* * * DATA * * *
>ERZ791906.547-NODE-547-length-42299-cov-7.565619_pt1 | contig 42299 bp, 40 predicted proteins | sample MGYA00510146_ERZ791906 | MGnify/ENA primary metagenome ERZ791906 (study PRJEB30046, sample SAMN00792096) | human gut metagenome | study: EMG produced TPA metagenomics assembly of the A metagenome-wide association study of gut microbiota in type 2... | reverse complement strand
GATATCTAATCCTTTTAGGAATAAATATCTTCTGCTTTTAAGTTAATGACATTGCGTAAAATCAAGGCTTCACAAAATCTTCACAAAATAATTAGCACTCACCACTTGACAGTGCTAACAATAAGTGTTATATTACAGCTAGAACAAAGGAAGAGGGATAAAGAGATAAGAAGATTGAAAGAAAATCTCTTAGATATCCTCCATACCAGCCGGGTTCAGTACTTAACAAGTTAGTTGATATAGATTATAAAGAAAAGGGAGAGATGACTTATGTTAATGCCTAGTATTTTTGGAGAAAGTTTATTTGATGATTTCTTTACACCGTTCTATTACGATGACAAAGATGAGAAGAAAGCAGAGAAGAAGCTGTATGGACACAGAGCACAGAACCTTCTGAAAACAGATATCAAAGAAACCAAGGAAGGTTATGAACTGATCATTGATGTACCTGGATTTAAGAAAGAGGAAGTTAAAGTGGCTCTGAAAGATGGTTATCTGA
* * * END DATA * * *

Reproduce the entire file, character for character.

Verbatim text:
>ERZ791906.547-NODE-547-length-42299-cov-7.565619_pt1 | contig 42299 bp, 40 predicted proteins | sample MGYA00510146_ERZ791906 | MGnify/ENA primary metagenome ERZ791906 (study PRJEB30046, sample SAMN00792096) | human gut metagenome | study: EMG produced TPA metagenomics assembly of the A metagenome-wide association study of gut microbiota in type 2... | reverse complement strand
GATATCTAATCCTTTTAGGAATAAATATCTTCTGCTTTTAAGTTAATGACATTGCGTAAAATCAAGGCTTCACAAAATCTTCACAAAATAATTAGCACTCACCACTTGACAGTGCTAACAATAAGTGTTATATTACAGCTAGAACAAAGGAAGAGGGATAAAGAGATAAGAAGATTGAAAGAAAATCTCTTAGATATCCTCCATACCAGCCGGGTTCAGTACTTAACAAGTTAGTTGATATAGATTATAAAGAAAAGGGAGAGATGACTTATGTTAATGCCTAGTATTTTTGGAGAAAGTTTATTTGATGATTTCTTTACACCGTTCTATTACGATGACAAAGATGAGAAGAAAGCAGAGAAGAAGCTGTATGGACACAGAGCACAGAACCTTCTGAAAACAGATATCAAAGAAACCAAGGAAGGTTATGAACTGATCATTGATGTACCTGGATTTAAGAAAGAGGAAGTTAAAGTGGCTCTGAAAGATGGTTATCTGA